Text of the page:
I’ve done over 2000 DP/30 long-form video interviews. A few subjects have cried. But today, I somehow managed to choke myself up in an interview for the first time, talking to Matthew Heineman, director of The First Wave, which premieres tomorrow night (Thursday, Nov 18) at DOC NYC.
It has been an excellent year for documentaries. Some are amongst the best ever in their areas of interest. The Rescue brings so many skills developed over time by Oscar-winners Elizabeth Chai Vasarhelyi and Jimmy Chin to the table, bringing life to what could otherwise never be seen without artistry and digital magic. Summer of Soul combines the concert doc and a historical research doc brilliantly from first-time director Questlove. Introducing, Selma Blair is like no other celebrity doc ever, transforming someone we knew only as an actress into the kind of human any of us would want to be. Edgar Wright and Todd Haynes brought their non-doc skill sets to docs with amazing results. Val is really a work of autobiography by Val Kilmer, taking that genre to another level. Pray Away and Procession are a critical combination in the examination of what people and religion force on young people and how the scars never quite heal. Bring Your Own Brigade is an amazing look, less at the fire that destroys here in California, but at the very human reasons why it keeps happening.
And there are so many more. Sincerely… you could spend all your viewing time on excellent docs and have almost no time left for baking shows, Squid Game or Succession.
But The First Wave.
My chest is tightening just thinking about it.
It’s the conversation that you desperately want to have with your loved one, but are finding excuses not to have.
As these other docs, which are undeniable in their own right, are get discussed during award season, The First Wave covers ground that simply cannot be topped. And who would want to? It is the first wave of COVID in New York City.
We have all lived through this experience in the last 20 months, from so many perspectives. We must all go back and remember that we lived through it… and that we survived. Millions, including over 700,000 Americans, did not. But we did.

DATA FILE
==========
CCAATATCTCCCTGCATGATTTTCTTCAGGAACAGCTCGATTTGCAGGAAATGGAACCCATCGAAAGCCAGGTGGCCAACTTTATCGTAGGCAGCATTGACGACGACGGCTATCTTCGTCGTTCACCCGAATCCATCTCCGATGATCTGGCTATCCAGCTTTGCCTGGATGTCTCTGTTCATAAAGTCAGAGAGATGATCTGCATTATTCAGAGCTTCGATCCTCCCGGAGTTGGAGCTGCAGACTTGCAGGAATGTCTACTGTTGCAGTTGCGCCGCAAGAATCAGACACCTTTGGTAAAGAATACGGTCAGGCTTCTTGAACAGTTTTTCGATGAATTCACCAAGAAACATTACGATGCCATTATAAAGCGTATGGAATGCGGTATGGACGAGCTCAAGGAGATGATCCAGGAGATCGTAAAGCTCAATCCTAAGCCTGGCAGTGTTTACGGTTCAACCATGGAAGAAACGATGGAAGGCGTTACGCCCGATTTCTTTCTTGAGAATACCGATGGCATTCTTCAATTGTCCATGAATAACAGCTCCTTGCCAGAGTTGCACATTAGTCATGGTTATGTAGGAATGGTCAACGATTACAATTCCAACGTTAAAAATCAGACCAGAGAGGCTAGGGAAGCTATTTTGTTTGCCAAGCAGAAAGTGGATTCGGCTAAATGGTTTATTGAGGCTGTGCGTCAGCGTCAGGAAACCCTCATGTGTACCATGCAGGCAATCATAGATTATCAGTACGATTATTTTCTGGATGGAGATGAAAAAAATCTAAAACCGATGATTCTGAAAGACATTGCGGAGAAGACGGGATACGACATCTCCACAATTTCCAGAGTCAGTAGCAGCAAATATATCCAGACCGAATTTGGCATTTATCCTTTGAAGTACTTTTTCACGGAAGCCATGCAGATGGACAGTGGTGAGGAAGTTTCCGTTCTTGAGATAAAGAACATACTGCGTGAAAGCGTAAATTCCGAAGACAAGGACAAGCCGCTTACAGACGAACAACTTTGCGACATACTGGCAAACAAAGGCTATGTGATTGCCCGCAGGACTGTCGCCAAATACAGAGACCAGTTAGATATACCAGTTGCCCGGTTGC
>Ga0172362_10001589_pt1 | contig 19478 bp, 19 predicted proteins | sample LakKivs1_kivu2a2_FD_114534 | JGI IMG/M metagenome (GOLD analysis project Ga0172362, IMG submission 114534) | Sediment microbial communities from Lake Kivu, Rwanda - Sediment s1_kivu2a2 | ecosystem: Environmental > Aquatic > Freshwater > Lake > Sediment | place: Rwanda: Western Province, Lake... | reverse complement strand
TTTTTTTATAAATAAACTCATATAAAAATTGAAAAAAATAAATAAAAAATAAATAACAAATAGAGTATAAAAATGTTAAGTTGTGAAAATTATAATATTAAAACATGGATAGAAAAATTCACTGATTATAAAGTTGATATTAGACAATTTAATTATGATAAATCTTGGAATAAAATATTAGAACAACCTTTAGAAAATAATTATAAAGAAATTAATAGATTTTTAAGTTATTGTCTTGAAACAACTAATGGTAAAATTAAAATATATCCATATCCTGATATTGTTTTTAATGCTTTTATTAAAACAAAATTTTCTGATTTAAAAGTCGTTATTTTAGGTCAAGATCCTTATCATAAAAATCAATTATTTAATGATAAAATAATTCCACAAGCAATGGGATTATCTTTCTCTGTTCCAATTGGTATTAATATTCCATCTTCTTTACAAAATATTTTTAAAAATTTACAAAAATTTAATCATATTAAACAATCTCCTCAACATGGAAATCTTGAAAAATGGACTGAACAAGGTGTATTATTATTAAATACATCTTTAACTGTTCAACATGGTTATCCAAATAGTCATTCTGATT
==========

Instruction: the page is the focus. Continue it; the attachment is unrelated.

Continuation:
As I am writing this, the words of the filmmaker are echoing though my head… that he knows that this film will scare a lot of people away from ever seeing it. And I admit, The Sparks Brothers is a lot more fun.
But without pushing the metaphor too hard, The First Wave is the Schindler’s List of documentaries this decade. Except that this is just 2 years after this unnatural natural holocaust and this is a documentary, not a work of drama.
And it’s not a social studies class. What is so powerful about the film is that it leads with its heart. It’s the nurses, doctors, patients, families, and everyone who had this moment in history smash them in the face out of nowhere.
We are, as a species, remarkable. The natural skills and resilience of the human being are underappreciated. But to have all of the power that we assume is ours suddenly challenged by a disease that is not understood… to deal with symptoms that seem almost alive, shifting to keep the disease, not the human, alive… to witness the world’s great city brought to its knees…
We don’t need to linger in it. We don’t need it to be part of our every day. It is our nature to choose to forget… to look away… to rework perspective. But we need to remember. And we need to remember clearly.
The First Wave is a movie that will remind you as deeply as one can feel about your humanity… our strength and our vulnerability.
It is a must see. It is a forever doc. The experience of it will make you better.